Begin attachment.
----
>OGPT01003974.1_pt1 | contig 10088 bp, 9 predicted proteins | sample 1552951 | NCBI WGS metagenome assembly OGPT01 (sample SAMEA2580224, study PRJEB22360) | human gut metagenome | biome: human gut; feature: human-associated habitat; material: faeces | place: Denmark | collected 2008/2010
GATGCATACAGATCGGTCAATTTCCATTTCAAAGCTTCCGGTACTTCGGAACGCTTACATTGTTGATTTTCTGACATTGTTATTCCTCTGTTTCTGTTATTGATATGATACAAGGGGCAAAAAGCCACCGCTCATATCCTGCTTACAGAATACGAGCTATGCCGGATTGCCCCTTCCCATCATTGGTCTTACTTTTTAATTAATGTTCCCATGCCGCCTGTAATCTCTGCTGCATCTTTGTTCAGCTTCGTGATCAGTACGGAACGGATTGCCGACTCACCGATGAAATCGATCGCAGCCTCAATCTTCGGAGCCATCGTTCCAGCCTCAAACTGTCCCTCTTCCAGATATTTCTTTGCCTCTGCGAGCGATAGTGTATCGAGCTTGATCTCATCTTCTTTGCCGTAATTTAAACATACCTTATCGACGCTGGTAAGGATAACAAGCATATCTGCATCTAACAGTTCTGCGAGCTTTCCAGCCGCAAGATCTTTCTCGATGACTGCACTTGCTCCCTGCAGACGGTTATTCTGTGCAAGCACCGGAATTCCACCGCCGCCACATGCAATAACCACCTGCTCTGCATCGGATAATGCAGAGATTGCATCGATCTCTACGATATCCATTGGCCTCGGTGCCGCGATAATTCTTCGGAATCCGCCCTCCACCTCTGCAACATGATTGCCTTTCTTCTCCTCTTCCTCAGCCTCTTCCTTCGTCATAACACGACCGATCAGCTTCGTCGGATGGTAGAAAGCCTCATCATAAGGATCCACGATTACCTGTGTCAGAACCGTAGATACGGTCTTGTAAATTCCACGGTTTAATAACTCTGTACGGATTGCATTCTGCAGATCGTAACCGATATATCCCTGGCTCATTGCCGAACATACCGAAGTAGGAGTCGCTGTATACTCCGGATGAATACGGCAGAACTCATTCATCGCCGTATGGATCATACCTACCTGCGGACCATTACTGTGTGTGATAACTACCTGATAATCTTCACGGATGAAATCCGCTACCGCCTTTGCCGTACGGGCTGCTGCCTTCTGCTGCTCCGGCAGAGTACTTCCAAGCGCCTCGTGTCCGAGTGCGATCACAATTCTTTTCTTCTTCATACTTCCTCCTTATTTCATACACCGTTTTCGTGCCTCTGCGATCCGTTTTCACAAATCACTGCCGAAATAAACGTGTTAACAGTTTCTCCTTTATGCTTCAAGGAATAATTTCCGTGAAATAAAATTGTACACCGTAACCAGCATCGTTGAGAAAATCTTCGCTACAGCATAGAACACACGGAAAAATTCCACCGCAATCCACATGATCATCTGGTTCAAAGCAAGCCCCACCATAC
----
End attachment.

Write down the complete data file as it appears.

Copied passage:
>OGPT01003974.1_pt1 | contig 10088 bp, 9 predicted proteins | sample 1552951 | NCBI WGS metagenome assembly OGPT01 (sample SAMEA2580224, study PRJEB22360) | human gut metagenome | biome: human gut; feature: human-associated habitat; material: faeces | place: Denmark | collected 2008/2010
GATGCATACAGATCGGTCAATTTCCATTTCAAAGCTTCCGGTACTTCGGAACGCTTACATTGTTGATTTTCTGACATTGTTATTCCTCTGTTTCTGTTATTGATATGATACAAGGGGCAAAAAGCCACCGCTCATATCCTGCTTACAGAATACGAGCTATGCCGGATTGCCCCTTCCCATCATTGGTCTTACTTTTTAATTAATGTTCCCATGCCGCCTGTAATCTCTGCTGCATCTTTGTTCAGCTTCGTGATCAGTACGGAACGGATTGCCGACTCACCGATGAAATCGATCGCAGCCTCAATCTTCGGAGCCATCGTTCCAGCCTCAAACTGTCCCTCTTCCAGATATTTCTTTGCCTCTGCGAGCGATAGTGTATCGAGCTTGATCTCATCTTCTTTGCCGTAATTTAAACATACCTTATCGACGCTGGTAAGGATAACAAGCATATCTGCATCTAACAGTTCTGCGAGCTTTCCAGCCGCAAGATCTTTCTCGATGACTGCACTTGCTCCCTGCAGACGGTTATTCTGTGCAAGCACCGGAATTCCACCGCCGCCACATGCAATAACCACCTGCTCTGCATCGGATAATGCAGAGATTGCATCGATCTCTACGATATCCATTGGCCTCGGTGCCGCGATAATTCTTCGGAATCCGCCCTCCACCTCTGCAACATGATTGCCTTTCTTCTCCTCTTCCTCAGCCTCTTCCTTCGTCATAACACGACCGATCAGCTTCGTCGGATGGTAGAAAGCCTCATCATAAGGATCCACGATTACCTGTGTCAGAACCGTAGATACGGTCTTGTAAATTCCACGGTTTAATAACTCTGTACGGATTGCATTCTGCAGATCGTAACCGATATATCCCTGGCTCATTGCCGAACATACCGAAGTAGGAGTCGCTGTATACTCCGGATGAATACGGCAGAACTCATTCATCGCCGTATGGATCATACCTACCTGCGGACCATTACTGTGTGTGATAACTACCTGATAATCTTCACGGATGAAATCCGCTACCGCCTTTGCCGTACGGGCTGCTGCCTTCTGCTGCTCCGGCAGAGTACTTCCAAGCGCCTCGTGTCCGAGTGCGATCACAATTCTTTTCTTCTTCATACTTCCTCCTTATTTCATACACCGTTTTCGTGCCTCTGCGATCCGTTTTCACAAATCACTGCCGAAATAAACGTGTTAACAGTTTCTCCTTTATGCTTCAAGGAATAATTTCCGTGAAATAAAATTGTACACCGTAACCAGCATCGTTGAGAAAATCTTCGCTACAGCATAGAACACACGGAAAAATTCCACCGCAATCCACATGATCATCTGGTTCAAAGCAAGCCCCACCATAC